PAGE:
Napali earthquake raised a city and lowered a mountain
The 7.8 earthquake that occurred in Nepal on April 25 was part of a process that’s been happening for the last 55 million years. As the Indian Plate moves further on its trajectory away from Africa (where it used to be part of Gondwana during the Cretaceous period,) it has been slowly crashing into Asia. Much of this collision has lead to the Asian tectonic plate being forced upward as India goes under it, forming features like the Himalaya mountains. Measurements from recent earthquake show that that process isn’t always completely straightforward.
Jumps, and drops, in altitude
Pressure between the two tectonic plates built up enough that there was a slip, where a giant shift in position lead to the two plates moving to accommodate each other. Part of that readjustment lead to the city of Kathmandu to be pushed three feet higher than before. This jump in altitude may explain why damage was so extensive in the city, even though it was miles away from the earthquake’s epicenter. Conversely, Mount Everest, while still the tallest peak in the world, lost altitude, and now stands one inch shorter than before.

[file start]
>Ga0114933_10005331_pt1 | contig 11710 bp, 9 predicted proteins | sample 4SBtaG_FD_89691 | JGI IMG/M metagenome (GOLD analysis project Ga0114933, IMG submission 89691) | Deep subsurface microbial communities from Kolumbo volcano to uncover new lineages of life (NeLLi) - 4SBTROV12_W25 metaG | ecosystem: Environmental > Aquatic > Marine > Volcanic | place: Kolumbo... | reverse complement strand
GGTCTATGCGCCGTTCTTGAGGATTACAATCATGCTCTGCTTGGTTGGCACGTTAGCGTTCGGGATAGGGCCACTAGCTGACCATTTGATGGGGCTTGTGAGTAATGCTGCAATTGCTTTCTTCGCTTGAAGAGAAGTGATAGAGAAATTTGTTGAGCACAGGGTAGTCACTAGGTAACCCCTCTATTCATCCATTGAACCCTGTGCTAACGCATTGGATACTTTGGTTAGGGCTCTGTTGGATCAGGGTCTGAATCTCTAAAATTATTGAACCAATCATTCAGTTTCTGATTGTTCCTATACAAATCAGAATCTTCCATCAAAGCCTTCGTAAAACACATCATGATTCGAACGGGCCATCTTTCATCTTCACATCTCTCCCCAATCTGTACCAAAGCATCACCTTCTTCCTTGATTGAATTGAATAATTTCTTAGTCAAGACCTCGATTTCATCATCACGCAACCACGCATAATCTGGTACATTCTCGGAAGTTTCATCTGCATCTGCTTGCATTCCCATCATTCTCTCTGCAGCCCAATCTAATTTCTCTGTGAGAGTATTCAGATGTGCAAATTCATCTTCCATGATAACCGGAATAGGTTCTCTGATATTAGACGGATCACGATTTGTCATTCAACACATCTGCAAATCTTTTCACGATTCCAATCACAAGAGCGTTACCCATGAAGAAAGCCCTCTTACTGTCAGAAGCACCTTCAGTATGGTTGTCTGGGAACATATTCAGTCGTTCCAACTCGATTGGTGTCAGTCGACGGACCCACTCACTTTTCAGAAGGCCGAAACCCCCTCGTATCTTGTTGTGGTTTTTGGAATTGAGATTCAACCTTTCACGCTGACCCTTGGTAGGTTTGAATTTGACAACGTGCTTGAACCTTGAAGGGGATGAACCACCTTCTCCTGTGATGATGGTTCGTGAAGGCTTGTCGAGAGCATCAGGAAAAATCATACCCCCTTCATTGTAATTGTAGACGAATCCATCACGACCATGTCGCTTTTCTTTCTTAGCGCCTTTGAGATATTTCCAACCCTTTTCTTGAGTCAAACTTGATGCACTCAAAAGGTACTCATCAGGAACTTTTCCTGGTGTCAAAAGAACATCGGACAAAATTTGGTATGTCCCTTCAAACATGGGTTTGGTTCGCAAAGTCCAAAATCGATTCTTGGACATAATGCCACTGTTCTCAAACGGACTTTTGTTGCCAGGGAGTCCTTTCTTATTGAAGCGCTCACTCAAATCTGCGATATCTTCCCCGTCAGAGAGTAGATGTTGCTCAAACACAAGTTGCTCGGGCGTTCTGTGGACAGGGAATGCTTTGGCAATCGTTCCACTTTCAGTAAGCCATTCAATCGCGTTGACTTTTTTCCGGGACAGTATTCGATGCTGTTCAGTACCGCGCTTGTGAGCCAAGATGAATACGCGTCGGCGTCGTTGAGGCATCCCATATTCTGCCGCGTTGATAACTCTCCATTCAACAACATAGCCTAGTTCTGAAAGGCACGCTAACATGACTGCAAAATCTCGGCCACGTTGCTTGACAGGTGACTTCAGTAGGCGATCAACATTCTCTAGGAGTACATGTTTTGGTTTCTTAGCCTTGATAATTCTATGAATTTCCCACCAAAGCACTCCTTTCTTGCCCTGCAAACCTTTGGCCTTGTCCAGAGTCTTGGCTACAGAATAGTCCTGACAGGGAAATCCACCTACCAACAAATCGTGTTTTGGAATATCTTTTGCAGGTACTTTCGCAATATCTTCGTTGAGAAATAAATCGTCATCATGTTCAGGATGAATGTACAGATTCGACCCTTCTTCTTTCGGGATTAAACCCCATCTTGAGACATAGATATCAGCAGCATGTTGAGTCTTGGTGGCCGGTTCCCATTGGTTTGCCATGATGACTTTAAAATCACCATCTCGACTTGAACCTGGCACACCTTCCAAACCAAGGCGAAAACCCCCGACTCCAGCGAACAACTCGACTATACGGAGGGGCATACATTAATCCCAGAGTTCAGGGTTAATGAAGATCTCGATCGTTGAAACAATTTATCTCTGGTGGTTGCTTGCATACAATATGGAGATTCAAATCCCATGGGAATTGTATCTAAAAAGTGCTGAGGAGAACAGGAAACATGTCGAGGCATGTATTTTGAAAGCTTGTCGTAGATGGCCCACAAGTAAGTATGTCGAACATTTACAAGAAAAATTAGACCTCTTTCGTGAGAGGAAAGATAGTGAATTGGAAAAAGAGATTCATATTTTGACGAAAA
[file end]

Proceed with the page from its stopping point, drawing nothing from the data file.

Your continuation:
This is not expected to be the start of a larger trend, with Everest sinking into the ground. The Himalayas are still on track to grow their average 0.4 inches per year in a more gradual and gentle manner. However, it’s feared that the large readjustment in April’s earthquake didn’t relieve all the pressure between the Indian and Asian plates that had built up. This could mean more dramatic shifts in the form of another earthquake, or something a bit softer via a movement called seismic creep.
Source: Mount Everest Shrank As Nepal Quake Lifted Kathmandu by Becky Oskin, Live Science